The NBA, from the draft order to the salary cap, is built to ensure a level of equality amongst its 30 franchises.
Every so often, however, the stars align and one team becomes a dominant force - taking a period in time and stamping their authority on it to become true dynasties.
The Chicago Bulls of the 1990s (six titles between '91-'98) and the early '00s Los Angeles Lakers (three Larry O'Brien Trophies between 2000-2004) certainly fit the description.
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But just what is it in the makeup of these two famous dynasties that allowed them to reach the NBA summit, and keep their flag flying? And what separates them from each other?
Horace Grant, a man who played a part in both team's periods of dominance, told GiveMeSport recently that confidence and the killer instinct were two vital ingredients present in both rosters:
"We were arrogant to a certain degree in terms of having that confidence when we stepped on the floor, especially when I was with the Bulls," the four-time NBA champion explained.
"Our goal was to go out and demolish our opponents. If we had them down by 20, we wanted to step on their neck and make it 40."
When you have perhaps the most competitive player in NBA history, Michael Jordan, leading the way, demolishing your opponents becomes a pretty regular occurrence.
Their determination to make a statement on a nightly basis saw the Bulls go 388-104 in the six regular seasons that weren't interrupted by MJ's spell in MLB. That span also included the 72-10 season record and two three-peats.
If Jordan's win-at-all-costs mentality was the foundation from which Chicago built their dynasty, then Kobe has a similar effect in Los Angeles.
Bryant and Jordan are known for their relentless drive and it is no coincidence that both these dynasty teams have a superstar built in the same mould.
"We had the same philosophy with the Lakers," continued Grant. "We would go out and destroy them early so that teams wouldn't have confidence to stay with us in the fourth quarter."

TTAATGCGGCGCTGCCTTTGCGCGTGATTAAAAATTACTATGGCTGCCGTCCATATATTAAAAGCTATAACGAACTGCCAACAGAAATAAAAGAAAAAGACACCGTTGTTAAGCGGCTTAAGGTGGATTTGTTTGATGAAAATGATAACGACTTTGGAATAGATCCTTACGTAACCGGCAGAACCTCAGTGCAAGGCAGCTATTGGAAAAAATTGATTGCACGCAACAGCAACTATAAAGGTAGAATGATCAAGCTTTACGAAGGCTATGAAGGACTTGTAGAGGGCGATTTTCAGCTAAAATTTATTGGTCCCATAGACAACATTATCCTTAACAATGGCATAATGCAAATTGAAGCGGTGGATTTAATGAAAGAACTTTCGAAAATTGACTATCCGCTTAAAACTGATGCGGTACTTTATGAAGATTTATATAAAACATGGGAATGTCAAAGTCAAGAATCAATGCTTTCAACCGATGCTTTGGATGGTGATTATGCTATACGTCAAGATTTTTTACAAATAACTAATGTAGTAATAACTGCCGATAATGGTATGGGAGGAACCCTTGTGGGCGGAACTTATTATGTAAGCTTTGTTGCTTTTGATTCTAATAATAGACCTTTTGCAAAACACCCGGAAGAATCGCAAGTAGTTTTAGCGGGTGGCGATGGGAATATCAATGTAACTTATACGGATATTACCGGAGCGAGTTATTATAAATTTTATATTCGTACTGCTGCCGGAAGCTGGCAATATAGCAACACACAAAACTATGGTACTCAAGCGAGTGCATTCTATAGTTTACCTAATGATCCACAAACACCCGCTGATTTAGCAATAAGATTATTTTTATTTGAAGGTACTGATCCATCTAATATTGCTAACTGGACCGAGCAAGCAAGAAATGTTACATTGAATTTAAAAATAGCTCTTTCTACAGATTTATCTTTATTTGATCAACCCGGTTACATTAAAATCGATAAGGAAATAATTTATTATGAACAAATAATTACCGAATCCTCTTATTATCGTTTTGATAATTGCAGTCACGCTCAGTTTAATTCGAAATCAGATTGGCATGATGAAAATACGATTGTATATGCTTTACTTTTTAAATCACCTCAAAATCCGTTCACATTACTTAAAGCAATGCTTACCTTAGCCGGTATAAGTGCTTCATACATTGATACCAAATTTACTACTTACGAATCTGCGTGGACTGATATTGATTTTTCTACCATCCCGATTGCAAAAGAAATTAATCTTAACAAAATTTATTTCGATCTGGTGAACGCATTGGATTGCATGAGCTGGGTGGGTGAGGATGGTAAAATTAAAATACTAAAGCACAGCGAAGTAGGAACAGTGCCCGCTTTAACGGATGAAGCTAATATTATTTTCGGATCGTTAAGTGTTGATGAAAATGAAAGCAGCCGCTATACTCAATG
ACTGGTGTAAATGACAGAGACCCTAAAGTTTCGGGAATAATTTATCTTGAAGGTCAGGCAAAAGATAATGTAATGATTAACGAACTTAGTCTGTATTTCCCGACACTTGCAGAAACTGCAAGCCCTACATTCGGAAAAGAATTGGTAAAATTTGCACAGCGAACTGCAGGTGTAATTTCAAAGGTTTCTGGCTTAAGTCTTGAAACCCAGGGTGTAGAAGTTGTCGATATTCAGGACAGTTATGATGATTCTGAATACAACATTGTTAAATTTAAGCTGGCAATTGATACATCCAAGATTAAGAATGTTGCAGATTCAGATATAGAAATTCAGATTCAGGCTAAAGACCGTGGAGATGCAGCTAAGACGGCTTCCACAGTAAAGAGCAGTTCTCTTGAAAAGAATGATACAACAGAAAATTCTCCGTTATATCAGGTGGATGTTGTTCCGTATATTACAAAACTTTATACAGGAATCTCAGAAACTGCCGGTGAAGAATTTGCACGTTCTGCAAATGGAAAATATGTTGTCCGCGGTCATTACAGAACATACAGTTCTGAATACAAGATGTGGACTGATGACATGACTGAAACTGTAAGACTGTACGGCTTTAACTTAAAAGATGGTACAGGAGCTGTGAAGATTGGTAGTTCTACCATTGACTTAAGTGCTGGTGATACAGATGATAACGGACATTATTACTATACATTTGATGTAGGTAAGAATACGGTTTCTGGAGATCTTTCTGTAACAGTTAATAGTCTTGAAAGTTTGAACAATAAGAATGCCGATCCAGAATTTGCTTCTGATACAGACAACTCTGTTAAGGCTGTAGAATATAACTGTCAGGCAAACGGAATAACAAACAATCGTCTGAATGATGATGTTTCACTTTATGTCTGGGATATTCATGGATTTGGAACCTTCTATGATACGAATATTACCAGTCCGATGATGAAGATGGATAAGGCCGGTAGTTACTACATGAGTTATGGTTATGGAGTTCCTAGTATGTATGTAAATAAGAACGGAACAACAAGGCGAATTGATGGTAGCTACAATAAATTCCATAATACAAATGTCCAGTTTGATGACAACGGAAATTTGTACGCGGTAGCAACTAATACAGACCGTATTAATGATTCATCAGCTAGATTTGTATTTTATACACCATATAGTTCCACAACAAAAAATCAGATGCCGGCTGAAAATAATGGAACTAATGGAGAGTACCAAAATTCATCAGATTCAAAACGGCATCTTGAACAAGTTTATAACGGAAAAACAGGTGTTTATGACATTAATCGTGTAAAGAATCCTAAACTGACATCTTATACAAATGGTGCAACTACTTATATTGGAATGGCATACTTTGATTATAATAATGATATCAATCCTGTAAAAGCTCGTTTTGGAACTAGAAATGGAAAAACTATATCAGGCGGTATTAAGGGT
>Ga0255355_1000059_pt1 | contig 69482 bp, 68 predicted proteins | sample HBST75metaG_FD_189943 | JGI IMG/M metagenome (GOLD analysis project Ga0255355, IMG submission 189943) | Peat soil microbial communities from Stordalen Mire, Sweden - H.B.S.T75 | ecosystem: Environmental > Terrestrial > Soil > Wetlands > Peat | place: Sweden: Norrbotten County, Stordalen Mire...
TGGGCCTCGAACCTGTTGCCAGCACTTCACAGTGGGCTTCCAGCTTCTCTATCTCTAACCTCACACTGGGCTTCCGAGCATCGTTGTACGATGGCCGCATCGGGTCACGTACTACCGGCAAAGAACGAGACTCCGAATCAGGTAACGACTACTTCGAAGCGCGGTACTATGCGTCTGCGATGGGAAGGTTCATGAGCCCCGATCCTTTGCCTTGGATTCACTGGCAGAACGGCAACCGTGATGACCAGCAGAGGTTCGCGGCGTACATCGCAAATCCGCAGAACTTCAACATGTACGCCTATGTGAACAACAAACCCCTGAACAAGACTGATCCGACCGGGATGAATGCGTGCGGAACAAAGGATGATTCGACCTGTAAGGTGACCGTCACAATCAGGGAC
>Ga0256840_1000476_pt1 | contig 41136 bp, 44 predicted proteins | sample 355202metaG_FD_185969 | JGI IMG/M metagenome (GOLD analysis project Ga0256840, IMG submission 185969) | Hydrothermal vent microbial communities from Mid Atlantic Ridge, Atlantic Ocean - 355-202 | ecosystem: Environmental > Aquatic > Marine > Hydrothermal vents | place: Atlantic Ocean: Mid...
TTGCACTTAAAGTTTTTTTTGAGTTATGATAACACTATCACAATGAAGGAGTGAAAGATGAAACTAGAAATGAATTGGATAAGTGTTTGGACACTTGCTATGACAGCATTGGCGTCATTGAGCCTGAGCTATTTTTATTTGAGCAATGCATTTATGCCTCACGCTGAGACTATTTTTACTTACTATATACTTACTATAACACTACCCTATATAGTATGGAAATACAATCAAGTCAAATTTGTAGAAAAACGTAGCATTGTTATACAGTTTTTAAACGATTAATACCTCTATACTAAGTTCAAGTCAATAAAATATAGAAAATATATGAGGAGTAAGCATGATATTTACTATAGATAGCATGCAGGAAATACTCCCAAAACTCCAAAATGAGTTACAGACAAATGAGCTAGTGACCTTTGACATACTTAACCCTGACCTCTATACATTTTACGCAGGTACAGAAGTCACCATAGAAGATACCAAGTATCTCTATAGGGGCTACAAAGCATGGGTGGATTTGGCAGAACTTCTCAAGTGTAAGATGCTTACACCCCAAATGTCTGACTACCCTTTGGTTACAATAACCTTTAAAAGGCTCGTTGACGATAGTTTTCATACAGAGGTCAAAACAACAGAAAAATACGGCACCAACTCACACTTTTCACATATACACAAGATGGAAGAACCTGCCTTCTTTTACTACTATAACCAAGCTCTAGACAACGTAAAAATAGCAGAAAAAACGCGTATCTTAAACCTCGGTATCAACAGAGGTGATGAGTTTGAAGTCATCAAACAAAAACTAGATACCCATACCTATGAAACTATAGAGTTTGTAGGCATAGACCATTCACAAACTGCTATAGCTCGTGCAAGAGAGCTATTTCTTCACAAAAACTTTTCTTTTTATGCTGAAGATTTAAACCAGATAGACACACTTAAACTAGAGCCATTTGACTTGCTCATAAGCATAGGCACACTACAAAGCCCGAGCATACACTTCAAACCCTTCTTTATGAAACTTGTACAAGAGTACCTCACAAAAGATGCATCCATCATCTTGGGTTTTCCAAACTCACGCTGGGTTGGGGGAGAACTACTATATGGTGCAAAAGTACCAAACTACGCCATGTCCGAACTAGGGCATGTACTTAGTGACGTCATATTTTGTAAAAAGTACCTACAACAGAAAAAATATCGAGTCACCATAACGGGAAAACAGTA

The Bulls, of course, had the fearsome Jordan-Pippen pairing that often had opponents beat before they'd even set food on the hardwood. But, whilst the Lakers didn't have the two Hall-of-Famers, they did have their own one-two punch destined for Springfield.
Kobe Bryant and Shaquille O'Neal, when coexisting harmoniously, were equally unplayable. The Lakers lost only one game throughout the 2002 playoffs, for instance, as Shaq earned the MVP award and, when on form, they ensured the Lakers could score from anywhere.
Of course, Jordan-Pippen and Kobe-Shaq wouldn't have worked quite so well without the right supporting cast. And its impossible to discuss the two dynasties without crediting Phil Jackson - the man who found the right balance in both the Windy City and the City of Angels.
The Zen Master brought his triangle offense to both teams and reigned in both Jordan and Kobe's score-first mentalities in the process.
Through his unique man-management techniques (some involving medication and group chanting) the veteran head coach was able to cultivate the perfect environment for winning titles.
His ability to subtly tweak and improve rosters - especially in Chicago - was also key to extending both the Lakers and Bulls' strangleholds on the NBA.
The arrival of Dennis Rodman in Chicago from their rivals Detroit elevated the Bulls to the next level. In L.A., meanwhile, the addition of the likes of Horace Grant and Ron Harper from his old team provided the vital experience required for a title run.
They may have shared a relentless mentality, a Hall of Fame duo and a head coach with connections to the basketball Gods, but the Bulls and Lakers are far from a mirror image.
Putting the achievements of both teams side by side, there is one obvious issue. The Bulls were able to maintain their dynasty for another three championships whilst the Lakers saw the fragile Shaq-Kobe relationship disintegrate before Bryant's true prime.
According to Bleacher Report's Howard Beck speaking earlier this season, Phil Jackson himself summed it up whilst still the coach of the Lakers.
“There wasn’t anything disciplinary I had to do (in Chicago)," Jackson explained in the midst of the Lakers' three-peat run.
"We had to do some disciplinary things with Dennis Rodman, but we signed off on them...I went to the team and I said Dennis is gonna be late...but we can’t act out of sorts with this and become childish because we have to make allowances for his behavior.”
Jackson didn't see the same cohesion in Los Angeles:
“This group has been so childish.
“Guys should have to know there’s a certain amount of coaching that has to be done, and you have to submit to that coaching regardless, and that has been a difficult thing because some of these players have not really wanted to be coached.
“Some of it lies with Kobe and some of it lies with Shaq. They’re the two leaders. They have to be the most coachable.”
Ultimately, both teams take their place in NBA folklore as two of the most dominant groups of players to play in the league.
What makes things even more interesting is you can already seem some similarities with the dynasty-primed Golden State Warriors.